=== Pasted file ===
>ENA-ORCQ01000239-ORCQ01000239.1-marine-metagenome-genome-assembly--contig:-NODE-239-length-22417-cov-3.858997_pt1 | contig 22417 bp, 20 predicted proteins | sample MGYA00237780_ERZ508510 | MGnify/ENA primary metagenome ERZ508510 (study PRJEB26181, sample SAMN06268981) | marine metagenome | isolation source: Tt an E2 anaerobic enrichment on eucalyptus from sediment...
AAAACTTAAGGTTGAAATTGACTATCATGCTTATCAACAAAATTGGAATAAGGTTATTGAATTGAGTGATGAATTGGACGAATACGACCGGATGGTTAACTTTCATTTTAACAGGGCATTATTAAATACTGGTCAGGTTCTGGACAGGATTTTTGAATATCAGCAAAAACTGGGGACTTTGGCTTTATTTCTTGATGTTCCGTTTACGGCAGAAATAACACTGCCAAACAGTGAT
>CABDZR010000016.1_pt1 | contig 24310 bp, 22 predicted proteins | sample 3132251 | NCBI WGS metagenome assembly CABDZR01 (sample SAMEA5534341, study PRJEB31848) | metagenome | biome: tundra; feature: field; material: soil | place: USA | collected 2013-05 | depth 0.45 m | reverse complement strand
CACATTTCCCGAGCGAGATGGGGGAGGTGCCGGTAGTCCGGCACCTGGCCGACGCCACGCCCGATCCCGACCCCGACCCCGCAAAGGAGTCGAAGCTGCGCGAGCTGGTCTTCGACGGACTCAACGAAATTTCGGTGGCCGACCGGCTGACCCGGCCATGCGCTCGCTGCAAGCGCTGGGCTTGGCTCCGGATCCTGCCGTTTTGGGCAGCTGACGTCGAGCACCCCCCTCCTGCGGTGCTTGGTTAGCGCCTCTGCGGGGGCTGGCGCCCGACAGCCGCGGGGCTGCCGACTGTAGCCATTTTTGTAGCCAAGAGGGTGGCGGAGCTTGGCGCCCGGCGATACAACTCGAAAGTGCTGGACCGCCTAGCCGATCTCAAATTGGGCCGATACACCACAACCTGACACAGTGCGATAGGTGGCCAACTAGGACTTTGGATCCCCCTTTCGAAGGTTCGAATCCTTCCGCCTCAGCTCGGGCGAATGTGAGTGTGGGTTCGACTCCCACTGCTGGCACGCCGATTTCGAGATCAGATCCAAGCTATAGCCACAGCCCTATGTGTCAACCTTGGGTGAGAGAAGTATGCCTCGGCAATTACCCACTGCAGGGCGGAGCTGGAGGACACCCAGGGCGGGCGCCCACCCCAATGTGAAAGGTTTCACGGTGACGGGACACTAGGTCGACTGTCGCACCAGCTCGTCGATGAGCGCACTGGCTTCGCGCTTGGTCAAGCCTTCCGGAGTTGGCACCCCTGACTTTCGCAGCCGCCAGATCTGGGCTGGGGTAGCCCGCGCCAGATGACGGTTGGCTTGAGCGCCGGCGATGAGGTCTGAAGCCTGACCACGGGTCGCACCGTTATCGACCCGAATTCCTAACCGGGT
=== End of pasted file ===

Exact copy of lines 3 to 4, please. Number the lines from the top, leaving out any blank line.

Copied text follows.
>CABDZR010000016.1_pt1 | contig 24310 bp, 22 predicted proteins | sample 3132251 | NCBI WGS metagenome assembly CABDZR01 (sample SAMEA5534341, study PRJEB31848) | metagenome | biome: tundra; feature: field; material: soil | place: USA | collected 2013-05 | depth 0.45 m | reverse complement strand
CACATTTCCCGAGCGAGATGGGGGAGGTGCCGGTAGTCCGGCACCTGGCCGACGCCACGCCCGATCCCGACCCCGACCCCGCAAAGGAGTCGAAGCTGCGCGAGCTGGTCTTCGACGGACTCAACGAAATTTCGGTGGCCGACCGGCTGACCCGGCCATGCGCTCGCTGCAAGCGCTGGGCTTGGCTCCGGATCCTGCCGTTTTGGGCAGCTGACGTCGAGCACCCCCCTCCTGCGGTGCTTGGTTAGCGCCTCTGCGGGGGCTGGCGCCCGACAGCCGCGGGGCTGCCGACTGTAGCCATTTTTGTAGCCAAGAGGGTGGCGGAGCTTGGCGCCCGGCGATACAACTCGAAAGTGCTGGACCGCCTAGCCGATCTCAAATTGGGCCGATACACCACAACCTGACACAGTGCGATAGGTGGCCAACTAGGACTTTGGATCCCCCTTTCGAAGGTTCGAATCCTTCCGCCTCAGCTCGGGCGAATGTGAGTGTGGGTTCGACTCCCACTGCTGGCACGCCGATTTCGAGATCAGATCCAAGCTATAGCCACAGCCCTATGTGTCAACCTTGGGTGAGAGAAGTATGCCTCGGCAATTACCCACTGCAGGGCGGAGCTGGAGGACACCCAGGGCGGGCGCCCACCCCAATGTGAAAGGTTTCACGGTGACGGGACACTAGGTCGACTGTCGCACCAGCTCGTCGATGAGCGCACTGGCTTCGCGCTTGGTCAAGCCTTCCGGAGTTGGCACCCCTGACTTTCGCAGCCGCCAGATCTGGGCTGGGGTAGCCCGCGCCAGATGACGGTTGGCTTGAGCGCCGGCGATGAGGTCTGAAGCCTGACCACGGGTCGCACCGTTATCGACCCGAATTCCTAACCGGGT